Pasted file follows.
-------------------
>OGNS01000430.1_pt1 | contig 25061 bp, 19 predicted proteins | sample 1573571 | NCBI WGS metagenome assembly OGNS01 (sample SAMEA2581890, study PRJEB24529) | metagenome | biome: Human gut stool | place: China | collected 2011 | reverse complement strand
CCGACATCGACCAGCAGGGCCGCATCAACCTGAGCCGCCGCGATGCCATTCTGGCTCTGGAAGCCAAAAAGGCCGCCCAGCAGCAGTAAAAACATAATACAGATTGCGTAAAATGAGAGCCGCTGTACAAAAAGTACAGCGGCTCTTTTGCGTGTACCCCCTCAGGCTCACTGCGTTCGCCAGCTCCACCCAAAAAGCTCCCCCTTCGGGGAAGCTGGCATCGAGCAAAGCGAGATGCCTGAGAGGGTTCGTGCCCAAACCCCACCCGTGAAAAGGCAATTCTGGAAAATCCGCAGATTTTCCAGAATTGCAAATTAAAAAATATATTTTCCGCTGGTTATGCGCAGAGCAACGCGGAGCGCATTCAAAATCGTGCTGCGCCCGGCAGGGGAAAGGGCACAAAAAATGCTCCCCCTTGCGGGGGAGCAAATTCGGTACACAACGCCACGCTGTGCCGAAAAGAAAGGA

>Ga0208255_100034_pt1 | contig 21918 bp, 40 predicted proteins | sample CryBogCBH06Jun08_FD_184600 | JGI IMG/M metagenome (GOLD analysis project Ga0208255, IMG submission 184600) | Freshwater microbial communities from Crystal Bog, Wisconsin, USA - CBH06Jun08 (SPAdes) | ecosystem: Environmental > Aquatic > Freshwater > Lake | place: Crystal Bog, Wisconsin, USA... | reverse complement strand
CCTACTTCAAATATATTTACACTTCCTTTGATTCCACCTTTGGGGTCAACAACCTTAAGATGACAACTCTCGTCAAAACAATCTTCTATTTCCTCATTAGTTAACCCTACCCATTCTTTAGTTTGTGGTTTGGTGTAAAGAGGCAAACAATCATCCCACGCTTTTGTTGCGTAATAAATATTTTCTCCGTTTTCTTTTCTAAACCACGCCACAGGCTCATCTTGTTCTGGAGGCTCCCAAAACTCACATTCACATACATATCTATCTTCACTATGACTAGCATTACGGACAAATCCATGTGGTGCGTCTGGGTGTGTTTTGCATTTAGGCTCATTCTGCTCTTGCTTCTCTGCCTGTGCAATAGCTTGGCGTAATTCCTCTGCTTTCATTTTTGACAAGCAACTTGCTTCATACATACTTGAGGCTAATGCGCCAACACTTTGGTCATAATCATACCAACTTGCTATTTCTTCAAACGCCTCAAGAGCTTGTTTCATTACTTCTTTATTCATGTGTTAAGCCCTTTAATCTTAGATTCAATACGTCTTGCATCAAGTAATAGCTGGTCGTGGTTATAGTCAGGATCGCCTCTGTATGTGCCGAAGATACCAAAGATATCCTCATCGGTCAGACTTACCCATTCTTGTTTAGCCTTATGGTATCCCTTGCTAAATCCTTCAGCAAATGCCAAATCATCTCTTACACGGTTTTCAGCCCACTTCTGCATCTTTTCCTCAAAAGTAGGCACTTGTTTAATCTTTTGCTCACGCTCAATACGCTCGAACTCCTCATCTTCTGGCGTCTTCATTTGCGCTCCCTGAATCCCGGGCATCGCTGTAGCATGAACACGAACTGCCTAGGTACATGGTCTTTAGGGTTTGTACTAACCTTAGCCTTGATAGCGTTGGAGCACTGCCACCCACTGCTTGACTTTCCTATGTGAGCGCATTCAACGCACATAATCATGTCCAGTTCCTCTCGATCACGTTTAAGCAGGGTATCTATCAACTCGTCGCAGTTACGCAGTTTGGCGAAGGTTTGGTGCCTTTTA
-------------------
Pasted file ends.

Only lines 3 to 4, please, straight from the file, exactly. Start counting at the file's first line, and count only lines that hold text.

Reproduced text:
>Ga0208255_100034_pt1 | contig 21918 bp, 40 predicted proteins | sample CryBogCBH06Jun08_FD_184600 | JGI IMG/M metagenome (GOLD analysis project Ga0208255, IMG submission 184600) | Freshwater microbial communities from Crystal Bog, Wisconsin, USA - CBH06Jun08 (SPAdes) | ecosystem: Environmental > Aquatic > Freshwater > Lake | place: Crystal Bog, Wisconsin, USA... | reverse complement strand
CCTACTTCAAATATATTTACACTTCCTTTGATTCCACCTTTGGGGTCAACAACCTTAAGATGACAACTCTCGTCAAAACAATCTTCTATTTCCTCATTAGTTAACCCTACCCATTCTTTAGTTTGTGGTTTGGTGTAAAGAGGCAAACAATCATCCCACGCTTTTGTTGCGTAATAAATATTTTCTCCGTTTTCTTTTCTAAACCACGCCACAGGCTCATCTTGTTCTGGAGGCTCCCAAAACTCACATTCACATACATATCTATCTTCACTATGACTAGCATTACGGACAAATCCATGTGGTGCGTCTGGGTGTGTTTTGCATTTAGGCTCATTCTGCTCTTGCTTCTCTGCCTGTGCAATAGCTTGGCGTAATTCCTCTGCTTTCATTTTTGACAAGCAACTTGCTTCATACATACTTGAGGCTAATGCGCCAACACTTTGGTCATAATCATACCAACTTGCTATTTCTTCAAACGCCTCAAGAGCTTGTTTCATTACTTCTTTATTCATGTGTTAAGCCCTTTAATCTTAGATTCAATACGTCTTGCATCAAGTAATAGCTGGTCGTGGTTATAGTCAGGATCGCCTCTGTATGTGCCGAAGATACCAAAGATATCCTCATCGGTCAGACTTACCCATTCTTGTTTAGCCTTATGGTATCCCTTGCTAAATCCTTCAGCAAATGCCAAATCATCTCTTACACGGTTTTCAGCCCACTTCTGCATCTTTTCCTCAAAAGTAGGCACTTGTTTAATCTTTTGCTCACGCTCAATACGCTCGAACTCCTCATCTTCTGGCGTCTTCATTTGCGCTCCCTGAATCCCGGGCATCGCTGTAGCATGAACACGAACTGCCTAGGTACATGGTCTTTAGGGTTTGTACTAACCTTAGCCTTGATAGCGTTGGAGCACTGCCACCCACTGCTTGACTTTCCTATGTGAGCGCATTCAACGCACATAATCATGTCCAGTTCCTCTCGATCACGTTTAAGCAGGGTATCTATCAACTCGTCGCAGTTACGCAGTTTGGCGAAGGTTTGGTGCCTTTTA